“When Bamboo started, it was just a basic need for a collaborative workspace in downtown Detroit,” shared Lewan, during a short talk. “We were four friends, and we had nowhere to go work on ideas. So at the time we opened, there was nothing down here just yet; it was August 2013. And we had all these ideas we wanted to work on and needed that space, and also like a welcoming community to support us to launch new and fresh concepts.”
Freelancing, and coming across the ever-present struggle that is working from your own home, Lewan set out to create a welcoming workplace that almost feels like a home away from home.
“I was freelancing, I was a content writer, and I had worked at a startup for a couple of years, shared Lewan. “I didn’t know exactly what I wanted to do, but I knew I did not want to work from home to do it, and so bamboo was kind of born both from that need Downtown for affordable community spaces and me personally knowing that I couldn’t freelance from home, isolated, and really grow my business.”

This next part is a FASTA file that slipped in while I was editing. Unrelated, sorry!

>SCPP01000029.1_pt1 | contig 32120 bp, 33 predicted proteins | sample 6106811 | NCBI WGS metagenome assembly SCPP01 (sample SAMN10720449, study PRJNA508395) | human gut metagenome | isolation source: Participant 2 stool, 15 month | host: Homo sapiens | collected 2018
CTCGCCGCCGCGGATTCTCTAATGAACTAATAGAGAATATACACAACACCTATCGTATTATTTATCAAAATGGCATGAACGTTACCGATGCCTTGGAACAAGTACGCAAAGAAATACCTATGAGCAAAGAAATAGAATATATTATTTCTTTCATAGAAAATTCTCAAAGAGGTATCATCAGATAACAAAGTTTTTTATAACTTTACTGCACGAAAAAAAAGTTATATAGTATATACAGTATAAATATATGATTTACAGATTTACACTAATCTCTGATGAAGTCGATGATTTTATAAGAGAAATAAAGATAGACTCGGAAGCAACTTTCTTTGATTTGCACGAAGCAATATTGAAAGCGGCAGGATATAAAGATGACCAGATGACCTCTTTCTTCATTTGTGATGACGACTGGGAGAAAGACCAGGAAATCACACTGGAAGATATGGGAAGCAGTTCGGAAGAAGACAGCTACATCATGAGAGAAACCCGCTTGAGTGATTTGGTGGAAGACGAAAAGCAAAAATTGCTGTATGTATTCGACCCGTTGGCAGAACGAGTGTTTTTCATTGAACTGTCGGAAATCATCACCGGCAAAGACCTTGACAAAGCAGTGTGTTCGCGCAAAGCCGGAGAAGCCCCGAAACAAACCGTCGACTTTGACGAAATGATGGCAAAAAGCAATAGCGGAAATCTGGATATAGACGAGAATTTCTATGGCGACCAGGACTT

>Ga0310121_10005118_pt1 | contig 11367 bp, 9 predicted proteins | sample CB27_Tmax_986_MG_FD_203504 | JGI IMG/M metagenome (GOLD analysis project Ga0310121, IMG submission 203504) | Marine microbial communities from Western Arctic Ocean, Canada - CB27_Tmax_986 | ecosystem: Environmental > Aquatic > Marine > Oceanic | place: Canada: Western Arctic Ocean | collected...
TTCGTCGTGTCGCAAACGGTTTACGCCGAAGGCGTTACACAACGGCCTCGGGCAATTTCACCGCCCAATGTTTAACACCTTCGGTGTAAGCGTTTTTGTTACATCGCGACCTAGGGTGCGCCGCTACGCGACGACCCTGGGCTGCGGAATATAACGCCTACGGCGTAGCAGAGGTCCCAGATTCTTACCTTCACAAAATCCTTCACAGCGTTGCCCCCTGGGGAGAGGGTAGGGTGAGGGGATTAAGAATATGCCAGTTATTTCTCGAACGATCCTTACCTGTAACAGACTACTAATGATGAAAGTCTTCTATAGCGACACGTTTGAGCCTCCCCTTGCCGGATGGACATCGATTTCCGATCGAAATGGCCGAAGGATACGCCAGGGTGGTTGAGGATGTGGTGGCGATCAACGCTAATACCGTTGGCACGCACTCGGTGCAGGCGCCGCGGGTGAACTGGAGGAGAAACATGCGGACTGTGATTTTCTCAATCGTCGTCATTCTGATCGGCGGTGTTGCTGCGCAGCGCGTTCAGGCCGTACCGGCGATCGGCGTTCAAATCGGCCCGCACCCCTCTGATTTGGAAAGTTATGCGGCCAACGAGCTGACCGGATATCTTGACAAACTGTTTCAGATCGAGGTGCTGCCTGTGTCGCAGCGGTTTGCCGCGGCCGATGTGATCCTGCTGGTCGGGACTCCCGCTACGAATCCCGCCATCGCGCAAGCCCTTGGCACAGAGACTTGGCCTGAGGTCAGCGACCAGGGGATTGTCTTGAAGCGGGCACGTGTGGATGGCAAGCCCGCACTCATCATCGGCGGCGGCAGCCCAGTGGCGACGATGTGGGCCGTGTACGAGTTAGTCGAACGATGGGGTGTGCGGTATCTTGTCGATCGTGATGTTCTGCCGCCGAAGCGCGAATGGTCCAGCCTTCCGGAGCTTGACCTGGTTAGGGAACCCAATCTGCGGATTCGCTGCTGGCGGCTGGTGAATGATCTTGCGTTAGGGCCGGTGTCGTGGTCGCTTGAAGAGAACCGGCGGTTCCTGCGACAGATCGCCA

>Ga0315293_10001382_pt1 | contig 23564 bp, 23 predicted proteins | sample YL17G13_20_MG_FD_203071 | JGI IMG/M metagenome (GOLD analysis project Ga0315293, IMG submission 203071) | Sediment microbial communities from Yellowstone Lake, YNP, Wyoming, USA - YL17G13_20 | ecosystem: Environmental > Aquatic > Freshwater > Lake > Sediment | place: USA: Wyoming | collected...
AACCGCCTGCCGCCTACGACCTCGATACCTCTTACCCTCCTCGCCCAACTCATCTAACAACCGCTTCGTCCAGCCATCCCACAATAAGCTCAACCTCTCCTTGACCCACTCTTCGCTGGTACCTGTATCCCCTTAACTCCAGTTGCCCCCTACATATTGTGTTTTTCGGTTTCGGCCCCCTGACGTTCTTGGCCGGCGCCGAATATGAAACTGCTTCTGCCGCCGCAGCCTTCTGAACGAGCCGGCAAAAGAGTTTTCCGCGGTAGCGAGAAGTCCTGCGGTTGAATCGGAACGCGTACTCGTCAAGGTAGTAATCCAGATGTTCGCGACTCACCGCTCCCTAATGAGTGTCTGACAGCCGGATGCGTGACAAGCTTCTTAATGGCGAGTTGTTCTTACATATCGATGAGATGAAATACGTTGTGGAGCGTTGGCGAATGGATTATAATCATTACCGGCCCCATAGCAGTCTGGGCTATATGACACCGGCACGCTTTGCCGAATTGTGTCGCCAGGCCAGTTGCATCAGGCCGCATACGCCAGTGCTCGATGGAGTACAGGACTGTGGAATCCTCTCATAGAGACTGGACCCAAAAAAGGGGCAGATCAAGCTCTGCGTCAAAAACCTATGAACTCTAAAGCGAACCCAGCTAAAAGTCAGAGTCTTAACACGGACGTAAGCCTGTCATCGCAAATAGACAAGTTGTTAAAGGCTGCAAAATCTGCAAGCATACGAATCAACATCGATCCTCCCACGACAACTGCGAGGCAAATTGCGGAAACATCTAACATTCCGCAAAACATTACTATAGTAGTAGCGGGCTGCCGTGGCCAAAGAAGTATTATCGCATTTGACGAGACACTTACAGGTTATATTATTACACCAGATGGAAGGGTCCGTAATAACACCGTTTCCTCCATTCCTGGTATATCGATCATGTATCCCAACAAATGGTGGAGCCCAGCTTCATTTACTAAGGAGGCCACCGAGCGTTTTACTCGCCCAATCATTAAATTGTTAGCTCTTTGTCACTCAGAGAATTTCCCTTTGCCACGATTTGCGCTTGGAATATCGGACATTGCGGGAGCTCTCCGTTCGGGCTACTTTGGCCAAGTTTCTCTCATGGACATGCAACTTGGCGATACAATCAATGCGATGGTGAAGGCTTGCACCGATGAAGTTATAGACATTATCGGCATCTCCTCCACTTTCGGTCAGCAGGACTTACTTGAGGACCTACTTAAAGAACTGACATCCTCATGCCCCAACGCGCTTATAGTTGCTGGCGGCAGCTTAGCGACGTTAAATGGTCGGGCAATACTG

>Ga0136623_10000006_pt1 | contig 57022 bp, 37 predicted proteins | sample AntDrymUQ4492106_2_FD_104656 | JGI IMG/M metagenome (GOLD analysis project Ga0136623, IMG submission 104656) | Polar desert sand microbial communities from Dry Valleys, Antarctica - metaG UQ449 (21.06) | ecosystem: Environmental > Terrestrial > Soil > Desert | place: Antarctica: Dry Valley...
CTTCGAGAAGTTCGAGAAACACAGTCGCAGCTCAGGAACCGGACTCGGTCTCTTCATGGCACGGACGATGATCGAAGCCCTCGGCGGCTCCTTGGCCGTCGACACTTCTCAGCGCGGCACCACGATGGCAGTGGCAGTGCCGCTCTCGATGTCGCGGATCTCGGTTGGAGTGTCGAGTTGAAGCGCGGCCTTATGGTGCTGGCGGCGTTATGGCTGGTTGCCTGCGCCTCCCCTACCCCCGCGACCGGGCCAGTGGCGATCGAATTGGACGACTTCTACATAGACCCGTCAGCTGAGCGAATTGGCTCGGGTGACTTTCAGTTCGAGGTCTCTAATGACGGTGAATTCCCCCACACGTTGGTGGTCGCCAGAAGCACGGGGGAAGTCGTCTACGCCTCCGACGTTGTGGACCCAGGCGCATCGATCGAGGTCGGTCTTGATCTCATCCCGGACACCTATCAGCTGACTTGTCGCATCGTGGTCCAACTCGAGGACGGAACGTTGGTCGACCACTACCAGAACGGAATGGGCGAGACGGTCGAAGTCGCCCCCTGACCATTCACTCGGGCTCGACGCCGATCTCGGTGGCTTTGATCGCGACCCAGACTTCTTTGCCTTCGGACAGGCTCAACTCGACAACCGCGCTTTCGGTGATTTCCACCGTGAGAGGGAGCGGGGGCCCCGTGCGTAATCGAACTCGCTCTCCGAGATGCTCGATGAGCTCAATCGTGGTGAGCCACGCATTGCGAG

Aiming to play the role of an affordable community coworking space, Bamboo Detroit has grown since 2013, expanding to a new floor while remaining committed to the community it aimed to support since its beginning.
GIVING SPACE TO A COMMUNITY
Walking into Bamboo Detroit, there’s an onslaught of vibrant green colors and soft lights, creating a contrast between a dreary corporate office space and the feeling that something’s different here.
“Everything about us, from the way you walk in and you feel really welcomed and supported, to the culture and the coworking space which is really cozy, but still modern and flexible to the actual way we curate our events really take a focus on our community,” shared Lewan.